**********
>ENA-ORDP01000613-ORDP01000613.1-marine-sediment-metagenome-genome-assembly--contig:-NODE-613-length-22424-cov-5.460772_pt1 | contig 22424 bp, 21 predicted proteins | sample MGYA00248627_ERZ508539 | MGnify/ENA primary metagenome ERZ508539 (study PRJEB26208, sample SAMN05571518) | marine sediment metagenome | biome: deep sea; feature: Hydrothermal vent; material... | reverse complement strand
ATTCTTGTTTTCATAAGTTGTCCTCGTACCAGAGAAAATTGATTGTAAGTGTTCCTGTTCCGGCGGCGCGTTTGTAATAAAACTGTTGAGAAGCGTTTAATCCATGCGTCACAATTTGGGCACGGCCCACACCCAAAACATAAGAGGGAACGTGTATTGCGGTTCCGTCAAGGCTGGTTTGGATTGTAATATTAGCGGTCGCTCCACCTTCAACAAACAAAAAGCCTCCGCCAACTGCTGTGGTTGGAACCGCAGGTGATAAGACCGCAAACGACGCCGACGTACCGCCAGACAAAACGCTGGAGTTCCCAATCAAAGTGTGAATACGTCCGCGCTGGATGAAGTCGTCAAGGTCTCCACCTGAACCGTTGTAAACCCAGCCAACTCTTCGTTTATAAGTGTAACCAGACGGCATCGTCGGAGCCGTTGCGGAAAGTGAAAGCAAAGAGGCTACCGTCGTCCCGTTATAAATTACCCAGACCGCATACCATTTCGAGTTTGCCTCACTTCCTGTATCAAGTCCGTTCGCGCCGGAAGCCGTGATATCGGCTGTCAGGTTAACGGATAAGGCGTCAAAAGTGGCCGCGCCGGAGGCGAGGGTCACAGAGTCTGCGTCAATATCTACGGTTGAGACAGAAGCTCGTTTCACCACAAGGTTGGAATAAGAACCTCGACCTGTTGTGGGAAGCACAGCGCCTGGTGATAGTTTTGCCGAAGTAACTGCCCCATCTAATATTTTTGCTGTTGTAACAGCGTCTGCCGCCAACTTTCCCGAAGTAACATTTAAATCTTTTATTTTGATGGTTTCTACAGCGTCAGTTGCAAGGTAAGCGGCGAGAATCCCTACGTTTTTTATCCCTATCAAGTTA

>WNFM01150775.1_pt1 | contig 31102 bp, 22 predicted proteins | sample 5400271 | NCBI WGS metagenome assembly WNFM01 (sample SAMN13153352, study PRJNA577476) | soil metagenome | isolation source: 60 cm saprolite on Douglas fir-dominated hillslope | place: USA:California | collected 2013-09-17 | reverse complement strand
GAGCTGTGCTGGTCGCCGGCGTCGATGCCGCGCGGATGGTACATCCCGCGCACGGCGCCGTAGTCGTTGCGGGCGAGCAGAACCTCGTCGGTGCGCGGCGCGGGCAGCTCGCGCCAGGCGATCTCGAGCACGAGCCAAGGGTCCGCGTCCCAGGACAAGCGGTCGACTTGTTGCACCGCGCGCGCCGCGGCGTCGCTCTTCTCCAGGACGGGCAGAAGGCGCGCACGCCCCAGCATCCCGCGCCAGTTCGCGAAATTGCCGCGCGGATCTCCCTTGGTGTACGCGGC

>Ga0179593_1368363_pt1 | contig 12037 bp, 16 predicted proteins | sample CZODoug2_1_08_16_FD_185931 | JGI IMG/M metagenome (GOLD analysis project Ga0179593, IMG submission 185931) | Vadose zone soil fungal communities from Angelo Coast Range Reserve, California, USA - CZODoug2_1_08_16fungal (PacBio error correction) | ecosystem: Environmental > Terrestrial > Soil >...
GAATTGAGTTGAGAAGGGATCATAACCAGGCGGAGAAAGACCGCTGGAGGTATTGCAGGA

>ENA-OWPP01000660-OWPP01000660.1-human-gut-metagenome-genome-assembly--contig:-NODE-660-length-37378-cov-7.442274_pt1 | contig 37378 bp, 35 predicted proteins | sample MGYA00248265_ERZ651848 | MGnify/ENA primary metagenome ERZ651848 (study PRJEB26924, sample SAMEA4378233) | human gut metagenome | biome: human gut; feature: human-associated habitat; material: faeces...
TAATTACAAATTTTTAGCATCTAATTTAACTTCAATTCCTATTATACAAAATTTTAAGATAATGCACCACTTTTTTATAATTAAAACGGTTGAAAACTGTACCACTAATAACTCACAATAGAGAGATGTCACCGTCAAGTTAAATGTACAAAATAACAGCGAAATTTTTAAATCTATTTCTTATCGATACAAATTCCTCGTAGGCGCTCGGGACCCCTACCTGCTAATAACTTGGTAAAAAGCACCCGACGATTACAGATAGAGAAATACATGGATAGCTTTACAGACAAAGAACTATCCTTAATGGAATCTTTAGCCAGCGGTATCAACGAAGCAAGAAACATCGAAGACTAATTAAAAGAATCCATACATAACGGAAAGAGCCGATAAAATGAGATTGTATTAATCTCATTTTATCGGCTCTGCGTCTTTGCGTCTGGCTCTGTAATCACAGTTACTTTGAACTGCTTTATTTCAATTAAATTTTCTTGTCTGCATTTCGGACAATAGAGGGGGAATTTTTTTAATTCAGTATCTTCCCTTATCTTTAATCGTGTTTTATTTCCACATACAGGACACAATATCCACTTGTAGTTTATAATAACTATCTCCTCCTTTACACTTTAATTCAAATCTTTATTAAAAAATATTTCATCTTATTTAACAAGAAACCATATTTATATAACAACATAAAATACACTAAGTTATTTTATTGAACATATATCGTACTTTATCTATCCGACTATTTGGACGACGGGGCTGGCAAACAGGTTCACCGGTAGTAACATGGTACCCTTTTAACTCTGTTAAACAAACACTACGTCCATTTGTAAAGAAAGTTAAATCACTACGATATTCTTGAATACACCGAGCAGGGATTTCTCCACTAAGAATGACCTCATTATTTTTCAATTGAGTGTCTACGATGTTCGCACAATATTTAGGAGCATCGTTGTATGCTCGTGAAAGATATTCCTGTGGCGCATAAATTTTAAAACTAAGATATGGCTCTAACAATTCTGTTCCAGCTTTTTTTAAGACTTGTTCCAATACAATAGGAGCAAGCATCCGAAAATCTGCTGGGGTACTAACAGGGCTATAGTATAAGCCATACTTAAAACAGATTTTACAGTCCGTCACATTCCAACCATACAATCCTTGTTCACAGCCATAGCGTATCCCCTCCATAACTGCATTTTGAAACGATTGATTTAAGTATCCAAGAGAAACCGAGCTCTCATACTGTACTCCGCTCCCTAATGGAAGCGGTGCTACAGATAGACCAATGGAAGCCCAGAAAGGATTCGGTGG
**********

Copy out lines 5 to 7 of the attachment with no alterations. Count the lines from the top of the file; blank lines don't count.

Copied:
>Ga0179593_1368363_pt1 | contig 12037 bp, 16 predicted proteins | sample CZODoug2_1_08_16_FD_185931 | JGI IMG/M metagenome (GOLD analysis project Ga0179593, IMG submission 185931) | Vadose zone soil fungal communities from Angelo Coast Range Reserve, California, USA - CZODoug2_1_08_16fungal (PacBio error correction) | ecosystem: Environmental > Terrestrial > Soil >...
GAATTGAGTTGAGAAGGGATCATAACCAGGCGGAGAAAGACCGCTGGAGGTATTGCAGGA

>ENA-OWPP01000660-OWPP01000660.1-human-gut-metagenome-genome-assembly--contig:-NODE-660-length-37378-cov-7.442274_pt1 | contig 37378 bp, 35 predicted proteins | sample MGYA00248265_ERZ651848 | MGnify/ENA primary metagenome ERZ651848 (study PRJEB26924, sample SAMEA4378233) | human gut metagenome | biome: human gut; feature: human-associated habitat; material: faeces...